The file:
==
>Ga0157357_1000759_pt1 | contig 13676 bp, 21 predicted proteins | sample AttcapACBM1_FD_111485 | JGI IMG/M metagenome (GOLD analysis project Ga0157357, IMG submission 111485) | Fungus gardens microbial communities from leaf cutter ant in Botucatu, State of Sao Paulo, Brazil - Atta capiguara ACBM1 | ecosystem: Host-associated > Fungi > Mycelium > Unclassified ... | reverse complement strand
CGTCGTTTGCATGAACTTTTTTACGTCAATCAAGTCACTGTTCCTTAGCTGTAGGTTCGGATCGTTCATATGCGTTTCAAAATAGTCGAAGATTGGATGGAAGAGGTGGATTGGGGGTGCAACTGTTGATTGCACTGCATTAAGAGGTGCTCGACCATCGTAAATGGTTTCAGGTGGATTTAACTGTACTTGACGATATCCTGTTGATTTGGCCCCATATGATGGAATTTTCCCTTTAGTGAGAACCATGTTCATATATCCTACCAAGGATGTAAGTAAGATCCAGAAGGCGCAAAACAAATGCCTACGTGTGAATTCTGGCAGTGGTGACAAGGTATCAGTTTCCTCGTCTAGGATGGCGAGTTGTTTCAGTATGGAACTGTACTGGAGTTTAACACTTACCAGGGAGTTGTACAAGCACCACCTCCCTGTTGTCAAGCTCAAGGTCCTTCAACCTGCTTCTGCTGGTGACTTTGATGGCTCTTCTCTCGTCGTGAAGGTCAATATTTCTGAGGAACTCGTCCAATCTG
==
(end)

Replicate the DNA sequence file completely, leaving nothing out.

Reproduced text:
>Ga0157357_1000759_pt1 | contig 13676 bp, 21 predicted proteins | sample AttcapACBM1_FD_111485 | JGI IMG/M metagenome (GOLD analysis project Ga0157357, IMG submission 111485) | Fungus gardens microbial communities from leaf cutter ant in Botucatu, State of Sao Paulo, Brazil - Atta capiguara ACBM1 | ecosystem: Host-associated > Fungi > Mycelium > Unclassified ... | reverse complement strand
CGTCGTTTGCATGAACTTTTTTACGTCAATCAAGTCACTGTTCCTTAGCTGTAGGTTCGGATCGTTCATATGCGTTTCAAAATAGTCGAAGATTGGATGGAAGAGGTGGATTGGGGGTGCAACTGTTGATTGCACTGCATTAAGAGGTGCTCGACCATCGTAAATGGTTTCAGGTGGATTTAACTGTACTTGACGATATCCTGTTGATTTGGCCCCATATGATGGAATTTTCCCTTTAGTGAGAACCATGTTCATATATCCTACCAAGGATGTAAGTAAGATCCAGAAGGCGCAAAACAAATGCCTACGTGTGAATTCTGGCAGTGGTGACAAGGTATCAGTTTCCTCGTCTAGGATGGCGAGTTGTTTCAGTATGGAACTGTACTGGAGTTTAACACTTACCAGGGAGTTGTACAAGCACCACCTCCCTGTTGTCAAGCTCAAGGTCCTTCAACCTGCTTCTGCTGGTGACTTTGATGGCTCTTCTCTCGTCGTGAAGGTCAATATTTCTGAGGAACTCGTCCAATCTG